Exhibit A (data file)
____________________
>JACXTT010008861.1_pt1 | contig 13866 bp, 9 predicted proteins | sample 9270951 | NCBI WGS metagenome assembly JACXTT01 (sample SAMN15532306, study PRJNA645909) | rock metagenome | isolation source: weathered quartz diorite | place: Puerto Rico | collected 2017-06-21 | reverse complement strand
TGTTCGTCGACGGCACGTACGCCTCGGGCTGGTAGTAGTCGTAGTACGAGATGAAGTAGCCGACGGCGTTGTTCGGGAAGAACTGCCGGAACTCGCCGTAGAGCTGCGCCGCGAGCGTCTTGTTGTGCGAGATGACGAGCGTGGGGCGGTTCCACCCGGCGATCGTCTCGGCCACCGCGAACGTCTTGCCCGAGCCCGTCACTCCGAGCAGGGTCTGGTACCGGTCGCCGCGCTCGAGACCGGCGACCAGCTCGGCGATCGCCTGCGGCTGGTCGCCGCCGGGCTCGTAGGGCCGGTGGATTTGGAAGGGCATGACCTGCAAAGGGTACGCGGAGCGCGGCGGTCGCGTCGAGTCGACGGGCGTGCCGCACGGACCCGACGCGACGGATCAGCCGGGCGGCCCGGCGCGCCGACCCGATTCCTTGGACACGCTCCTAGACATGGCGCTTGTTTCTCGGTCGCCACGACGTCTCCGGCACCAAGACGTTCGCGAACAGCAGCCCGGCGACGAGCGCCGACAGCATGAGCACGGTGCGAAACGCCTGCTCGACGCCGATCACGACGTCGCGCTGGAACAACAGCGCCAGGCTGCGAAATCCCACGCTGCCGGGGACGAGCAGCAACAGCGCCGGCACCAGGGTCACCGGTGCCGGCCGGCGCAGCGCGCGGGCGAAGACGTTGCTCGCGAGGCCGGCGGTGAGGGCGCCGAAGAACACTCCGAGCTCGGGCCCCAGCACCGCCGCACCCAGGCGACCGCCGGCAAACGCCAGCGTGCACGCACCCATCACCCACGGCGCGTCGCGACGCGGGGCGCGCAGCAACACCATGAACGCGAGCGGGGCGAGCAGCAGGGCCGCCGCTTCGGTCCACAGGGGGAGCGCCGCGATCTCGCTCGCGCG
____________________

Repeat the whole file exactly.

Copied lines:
>JACXTT010008861.1_pt1 | contig 13866 bp, 9 predicted proteins | sample 9270951 | NCBI WGS metagenome assembly JACXTT01 (sample SAMN15532306, study PRJNA645909) | rock metagenome | isolation source: weathered quartz diorite | place: Puerto Rico | collected 2017-06-21 | reverse complement strand
TGTTCGTCGACGGCACGTACGCCTCGGGCTGGTAGTAGTCGTAGTACGAGATGAAGTAGCCGACGGCGTTGTTCGGGAAGAACTGCCGGAACTCGCCGTAGAGCTGCGCCGCGAGCGTCTTGTTGTGCGAGATGACGAGCGTGGGGCGGTTCCACCCGGCGATCGTCTCGGCCACCGCGAACGTCTTGCCCGAGCCCGTCACTCCGAGCAGGGTCTGGTACCGGTCGCCGCGCTCGAGACCGGCGACCAGCTCGGCGATCGCCTGCGGCTGGTCGCCGCCGGGCTCGTAGGGCCGGTGGATTTGGAAGGGCATGACCTGCAAAGGGTACGCGGAGCGCGGCGGTCGCGTCGAGTCGACGGGCGTGCCGCACGGACCCGACGCGACGGATCAGCCGGGCGGCCCGGCGCGCCGACCCGATTCCTTGGACACGCTCCTAGACATGGCGCTTGTTTCTCGGTCGCCACGACGTCTCCGGCACCAAGACGTTCGCGAACAGCAGCCCGGCGACGAGCGCCGACAGCATGAGCACGGTGCGAAACGCCTGCTCGACGCCGATCACGACGTCGCGCTGGAACAACAGCGCCAGGCTGCGAAATCCCACGCTGCCGGGGACGAGCAGCAACAGCGCCGGCACCAGGGTCACCGGTGCCGGCCGGCGCAGCGCGCGGGCGAAGACGTTGCTCGCGAGGCCGGCGGTGAGGGCGCCGAAGAACACTCCGAGCTCGGGCCCCAGCACCGCCGCACCCAGGCGACCGCCGGCAAACGCCAGCGTGCACGCACCCATCACCCACGGCGCGTCGCGACGCGGGGCGCGCAGCAACACCATGAACGCGAGCGGGGCGAGCAGCAGGGCCGCCGCTTCGGTCCACAGGGGGAGCGCCGCGATCTCGCTCGCGCG